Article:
When I came to myself I was lying in a pleasant room with a great flood of sunlight drifting through the window. My brain was so confused that it was many minutes ere I could guess in which part of the earth I was laid. My first thought was that I was back in France, and I rejoiced with a great gladness; but as my wits cleared the past came back by degrees, till I had it plain before me, from my setting-out to my fainting at the door. Clearly I was in the house where I had arrived on the even of yesterday.
I stirred, and found my weakness gone, and my health, save for some giddiness in the head, quite recovered. This was ever the way of our family, who may be in the last desperation one day and all alive and active the next. Our frames are like the old grape tendrils, slim, but tough as whipcord.
At my first movement someone arose from another part of the room and came forward. I looked with curiosity, and found that it was a girl, who brought me some strengthening food-stuff in a bowl. The sunlight smote her full in the face and set her hair all aglow, as if she were the Madonna. I could not see her well, but, as she bent over me, she seemed tall and lithe and pretty to look upon.
“How feel you?” she asked, in a strange, soft accent, speaking the pure English, but with a curious turn in her voice. “I trust you are better of your ailment.”
“Yes, that I am,” I said briskly, for I was ashamed to be lying there in good health, “and I would thank you, mademoiselle, for your courtesy to a stranger.”
“Nay, nay,” she cried, “’twas but common humanity. You were sore spent last night, both man and horse. Had you traveled far? But no,” she added hastily, seeing me about to plunge into a narrative; “your tale will keep. I cannot have you making yourself ill again. You had better bide still a little longer.” And with a deft hand she arranged the pillows and was gone.
For some time I lay in a pleasing inaction. ’Twas plain I had fallen among gentlefolk, and I blessed the good fortune which had led me to the place. Here I might find one to hear my tale and help me in my ill-luck. At any rate for the present I was in a good place, and when one has been living in a nightmare, the present has the major part in his thoughts. With this I fell asleep again, for I was still somewhat wearied in body.
When I awoke ’twas late afternoon. The evil weather seemed to have gone, for the sun was bright and the sky clear with the mellowness of approaching even. The girl came again and asked me how I fared. “For,” said she, “perhaps you wish to rise, if you are stronger. Your clothes were sadly wet and torn when we got you to bed last night, so my father has bade me ask you to accept of another suit till your own may be in better order. See, I have laid them out for you, if you will put them on.” And again, ere I could thank her, she was gone.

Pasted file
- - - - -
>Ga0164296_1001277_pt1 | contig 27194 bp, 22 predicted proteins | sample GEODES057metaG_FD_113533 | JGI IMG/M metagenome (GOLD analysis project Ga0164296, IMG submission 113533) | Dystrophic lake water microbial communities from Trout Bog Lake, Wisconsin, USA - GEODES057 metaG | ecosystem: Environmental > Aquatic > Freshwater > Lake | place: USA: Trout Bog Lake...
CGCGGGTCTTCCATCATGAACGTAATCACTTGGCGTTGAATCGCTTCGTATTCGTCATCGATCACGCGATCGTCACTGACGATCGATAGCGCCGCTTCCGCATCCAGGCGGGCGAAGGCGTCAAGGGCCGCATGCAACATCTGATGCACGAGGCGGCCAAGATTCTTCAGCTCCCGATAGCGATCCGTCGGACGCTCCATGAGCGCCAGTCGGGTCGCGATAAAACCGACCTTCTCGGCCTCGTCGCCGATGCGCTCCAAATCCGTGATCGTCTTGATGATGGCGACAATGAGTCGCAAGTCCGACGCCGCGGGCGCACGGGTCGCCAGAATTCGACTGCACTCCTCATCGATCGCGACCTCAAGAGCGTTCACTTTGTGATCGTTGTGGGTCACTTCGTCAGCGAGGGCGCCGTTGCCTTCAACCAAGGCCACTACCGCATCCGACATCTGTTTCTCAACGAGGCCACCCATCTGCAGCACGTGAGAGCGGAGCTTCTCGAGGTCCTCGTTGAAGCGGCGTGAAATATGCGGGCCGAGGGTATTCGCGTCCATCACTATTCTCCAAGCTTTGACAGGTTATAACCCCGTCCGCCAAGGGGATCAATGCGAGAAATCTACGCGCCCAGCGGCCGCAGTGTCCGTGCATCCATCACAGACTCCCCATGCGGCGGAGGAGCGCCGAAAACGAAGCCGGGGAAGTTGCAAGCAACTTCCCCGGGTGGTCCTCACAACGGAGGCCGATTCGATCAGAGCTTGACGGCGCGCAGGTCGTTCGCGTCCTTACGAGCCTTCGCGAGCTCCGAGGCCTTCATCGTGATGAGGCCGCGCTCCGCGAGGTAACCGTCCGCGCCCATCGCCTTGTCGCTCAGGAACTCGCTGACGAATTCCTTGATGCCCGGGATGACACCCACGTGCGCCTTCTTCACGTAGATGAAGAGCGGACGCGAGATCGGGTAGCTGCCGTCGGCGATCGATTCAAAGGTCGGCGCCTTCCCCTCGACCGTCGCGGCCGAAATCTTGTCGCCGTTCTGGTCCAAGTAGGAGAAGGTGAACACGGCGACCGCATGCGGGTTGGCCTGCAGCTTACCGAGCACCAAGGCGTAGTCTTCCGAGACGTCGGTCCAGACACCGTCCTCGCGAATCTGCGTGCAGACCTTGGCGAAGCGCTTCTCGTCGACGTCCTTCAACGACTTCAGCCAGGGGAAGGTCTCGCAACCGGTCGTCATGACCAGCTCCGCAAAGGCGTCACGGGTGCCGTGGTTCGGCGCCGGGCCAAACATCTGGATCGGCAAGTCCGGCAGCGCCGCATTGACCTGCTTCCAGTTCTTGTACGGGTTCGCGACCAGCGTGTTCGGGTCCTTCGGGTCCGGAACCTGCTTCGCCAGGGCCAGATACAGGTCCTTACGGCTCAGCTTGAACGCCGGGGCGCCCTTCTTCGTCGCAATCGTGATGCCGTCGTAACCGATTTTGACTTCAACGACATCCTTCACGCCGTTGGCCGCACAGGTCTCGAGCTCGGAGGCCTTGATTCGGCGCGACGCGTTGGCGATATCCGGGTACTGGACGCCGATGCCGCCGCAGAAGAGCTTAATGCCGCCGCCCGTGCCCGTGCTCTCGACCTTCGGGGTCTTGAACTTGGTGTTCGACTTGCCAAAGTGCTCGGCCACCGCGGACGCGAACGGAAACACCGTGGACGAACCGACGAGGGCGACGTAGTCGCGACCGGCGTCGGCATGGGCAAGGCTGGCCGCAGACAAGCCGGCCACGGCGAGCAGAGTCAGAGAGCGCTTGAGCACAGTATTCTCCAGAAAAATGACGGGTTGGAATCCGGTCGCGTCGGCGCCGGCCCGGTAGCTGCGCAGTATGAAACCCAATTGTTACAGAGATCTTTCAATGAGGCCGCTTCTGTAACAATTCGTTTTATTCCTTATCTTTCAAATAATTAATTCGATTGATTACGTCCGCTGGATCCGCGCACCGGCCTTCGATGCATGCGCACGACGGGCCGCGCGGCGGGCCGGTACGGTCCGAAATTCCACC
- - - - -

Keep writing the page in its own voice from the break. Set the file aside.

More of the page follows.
I was surprised and somewhat affected by this crowning kindness, and at the sight of so much care for a stranger whose very name was unknown. I longed to meet at once with the men of the house, so I sprung up and drew the clothes toward me. They were of rough gray cloth, very strong and warm, and fitting a man a little above the ordinary height, of such stature as mine is. It did not take me many minutes to dress, and when once more I found myself arrayed in wholesome garments I felt my spirit returning, and with it came hope, and a kindlier outlook on the world.
No one appeared, so I opened my chamber door and found myself at the head of a staircase, which turned steeply down almost from the threshold. A great window illumined it, and many black-framed pictures hung on the walls adown it. At the foot there was a hall, broad and low in the roof, whence some two or three doors opened. Sounds of men in conversation came from one, so I judged it wise to turn there. With much curiosity I lifted the latch and entered unbidden.
’Twas a little room, well furnished, and stocked to the very ceiling with books. A fire burned on the hearth, by which sat two men talking. They rose to their feet as I entered, and I marked them well. One was an elderly man of maybe sixty years, with a bend in his back as if from study. His face was narrow and kindly; blue eyes, like a Northman, a thin, twitching lip, and hair well turned to silver. His companion was scarce less notable — a big, comely man, dressed half in the fashion of a soldier, yet with the air of one little versed in cities. I love to be guessing a man’s station from his looks, and ere I had glanced him over, I had set him down in my mind as a country laird, as these folk call it. Both greeted me courteously, and then, as I advanced, were silent, as if waiting for me to give some account of myself.
“I have come to thank you for your kindness,” said I awkwardly, “and to let you know something of myself, for ’tis ill to be harboring folk without names or dwelling.”
“Tush!” said the younger; “‘twere a barbarity to leave anyone without, so travel-worn as you. The Levite in the Scriptures did no worse. But how feel you now? I trust your fatigue is gone.”
“I thank you a thousand times for your kindness. Would I knew how to repay it!”
“Nay, young man,” said the elder, “give thanks not to us, but to the Lord who led you to this place. The moors are hard bedding, and right glad I am that you fell in with us here. ’Tis seldom we have a stranger with us, since my brother at Drumlanrig died in the spring o’ last year. But I trust you are better, and that Anne has looked after you well. A maid is a blessing to sick folk, if a weariness to the hale.”
“You speak truly,” I said, “a maid is a blessing to the sick. ’Tis sweet to be well tended when you have fared hardly for days. Your kindness has set me at peace with the world again. Yesterday all was black before me, and now, I bethink me, I see a little ray of light.”
“’Twas a good work,” said the old man, “to give you hope and set you right with yourself, if so chance we have done it. What saith the wise man, ‘He that hath no rule over his own spirit is like a city that is broken down and without walls’? But whence have you come? We would hear your story.”
So I told them the whole tale of my wanderings, from my coming to Kennedy to my fainting fit at their own threshold. At the story of my quarrel they listened eagerly, and I could mark their eyes flashing, and as I spake of my sufferings in the desert I could see sympathy in their faces. When I concluded, neither spake for a little, till the elder man broke silence with:
“May God bless and protect you in all your goings! Well I see that you are of the upright in heart. It makes me blithe to have you in my house.”
The younger said nothing but rose and came to me.
“M. de Rohaine,” he said, speaking my name badly, “give me your hand. I honor you for a gentleman and a man of feeling.”